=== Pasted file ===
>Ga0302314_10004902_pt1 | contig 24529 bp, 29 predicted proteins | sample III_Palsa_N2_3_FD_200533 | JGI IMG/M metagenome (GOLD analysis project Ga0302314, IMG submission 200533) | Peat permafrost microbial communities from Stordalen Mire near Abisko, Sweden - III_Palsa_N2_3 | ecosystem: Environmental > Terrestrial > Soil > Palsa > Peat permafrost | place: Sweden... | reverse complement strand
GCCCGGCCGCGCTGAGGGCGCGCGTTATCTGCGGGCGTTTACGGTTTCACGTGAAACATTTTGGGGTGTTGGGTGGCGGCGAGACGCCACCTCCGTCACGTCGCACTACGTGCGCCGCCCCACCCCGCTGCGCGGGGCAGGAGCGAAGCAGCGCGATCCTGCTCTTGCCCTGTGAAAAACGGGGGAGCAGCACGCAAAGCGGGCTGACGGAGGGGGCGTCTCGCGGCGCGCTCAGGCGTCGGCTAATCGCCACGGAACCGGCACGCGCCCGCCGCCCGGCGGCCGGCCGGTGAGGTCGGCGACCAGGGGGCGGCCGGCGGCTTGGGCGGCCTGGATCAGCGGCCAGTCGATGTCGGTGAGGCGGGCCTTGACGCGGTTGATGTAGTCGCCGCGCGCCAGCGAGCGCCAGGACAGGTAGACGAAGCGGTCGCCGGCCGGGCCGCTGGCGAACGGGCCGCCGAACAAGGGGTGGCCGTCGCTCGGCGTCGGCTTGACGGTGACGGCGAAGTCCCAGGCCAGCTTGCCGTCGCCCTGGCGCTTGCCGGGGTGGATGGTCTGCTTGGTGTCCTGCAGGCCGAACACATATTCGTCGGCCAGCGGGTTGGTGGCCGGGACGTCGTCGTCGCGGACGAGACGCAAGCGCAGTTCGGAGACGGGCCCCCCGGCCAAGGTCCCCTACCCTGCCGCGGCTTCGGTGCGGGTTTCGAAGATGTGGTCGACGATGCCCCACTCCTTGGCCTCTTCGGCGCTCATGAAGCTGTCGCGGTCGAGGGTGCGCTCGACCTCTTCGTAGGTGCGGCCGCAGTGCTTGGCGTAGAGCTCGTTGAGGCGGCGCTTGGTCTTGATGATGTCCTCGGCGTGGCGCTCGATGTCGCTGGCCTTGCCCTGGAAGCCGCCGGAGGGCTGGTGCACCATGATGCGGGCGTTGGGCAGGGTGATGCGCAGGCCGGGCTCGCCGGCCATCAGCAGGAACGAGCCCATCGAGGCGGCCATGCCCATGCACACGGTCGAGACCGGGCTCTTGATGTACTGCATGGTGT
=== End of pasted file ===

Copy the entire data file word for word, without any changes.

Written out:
>Ga0302314_10004902_pt1 | contig 24529 bp, 29 predicted proteins | sample III_Palsa_N2_3_FD_200533 | JGI IMG/M metagenome (GOLD analysis project Ga0302314, IMG submission 200533) | Peat permafrost microbial communities from Stordalen Mire near Abisko, Sweden - III_Palsa_N2_3 | ecosystem: Environmental > Terrestrial > Soil > Palsa > Peat permafrost | place: Sweden... | reverse complement strand
GCCCGGCCGCGCTGAGGGCGCGCGTTATCTGCGGGCGTTTACGGTTTCACGTGAAACATTTTGGGGTGTTGGGTGGCGGCGAGACGCCACCTCCGTCACGTCGCACTACGTGCGCCGCCCCACCCCGCTGCGCGGGGCAGGAGCGAAGCAGCGCGATCCTGCTCTTGCCCTGTGAAAAACGGGGGAGCAGCACGCAAAGCGGGCTGACGGAGGGGGCGTCTCGCGGCGCGCTCAGGCGTCGGCTAATCGCCACGGAACCGGCACGCGCCCGCCGCCCGGCGGCCGGCCGGTGAGGTCGGCGACCAGGGGGCGGCCGGCGGCTTGGGCGGCCTGGATCAGCGGCCAGTCGATGTCGGTGAGGCGGGCCTTGACGCGGTTGATGTAGTCGCCGCGCGCCAGCGAGCGCCAGGACAGGTAGACGAAGCGGTCGCCGGCCGGGCCGCTGGCGAACGGGCCGCCGAACAAGGGGTGGCCGTCGCTCGGCGTCGGCTTGACGGTGACGGCGAAGTCCCAGGCCAGCTTGCCGTCGCCCTGGCGCTTGCCGGGGTGGATGGTCTGCTTGGTGTCCTGCAGGCCGAACACATATTCGTCGGCCAGCGGGTTGGTGGCCGGGACGTCGTCGTCGCGGACGAGACGCAAGCGCAGTTCGGAGACGGGCCCCCCGGCCAAGGTCCCCTACCCTGCCGCGGCTTCGGTGCGGGTTTCGAAGATGTGGTCGACGATGCCCCACTCCTTGGCCTCTTCGGCGCTCATGAAGCTGTCGCGGTCGAGGGTGCGCTCGACCTCTTCGTAGGTGCGGCCGCAGTGCTTGGCGTAGAGCTCGTTGAGGCGGCGCTTGGTCTTGATGATGTCCTCGGCGTGGCGCTCGATGTCGCTGGCCTTGCCCTGGAAGCCGCCGGAGGGCTGGTGCACCATGATGCGGGCGTTGGGCAGGGTGATGCGCAGGCCGGGCTCGCCGGCCATCAGCAGGAACGAGCCCATCGAGGCGGCCATGCCCATGCACACGGTCGAGACCGGGCTCTTGATGTACTGCATGGTGT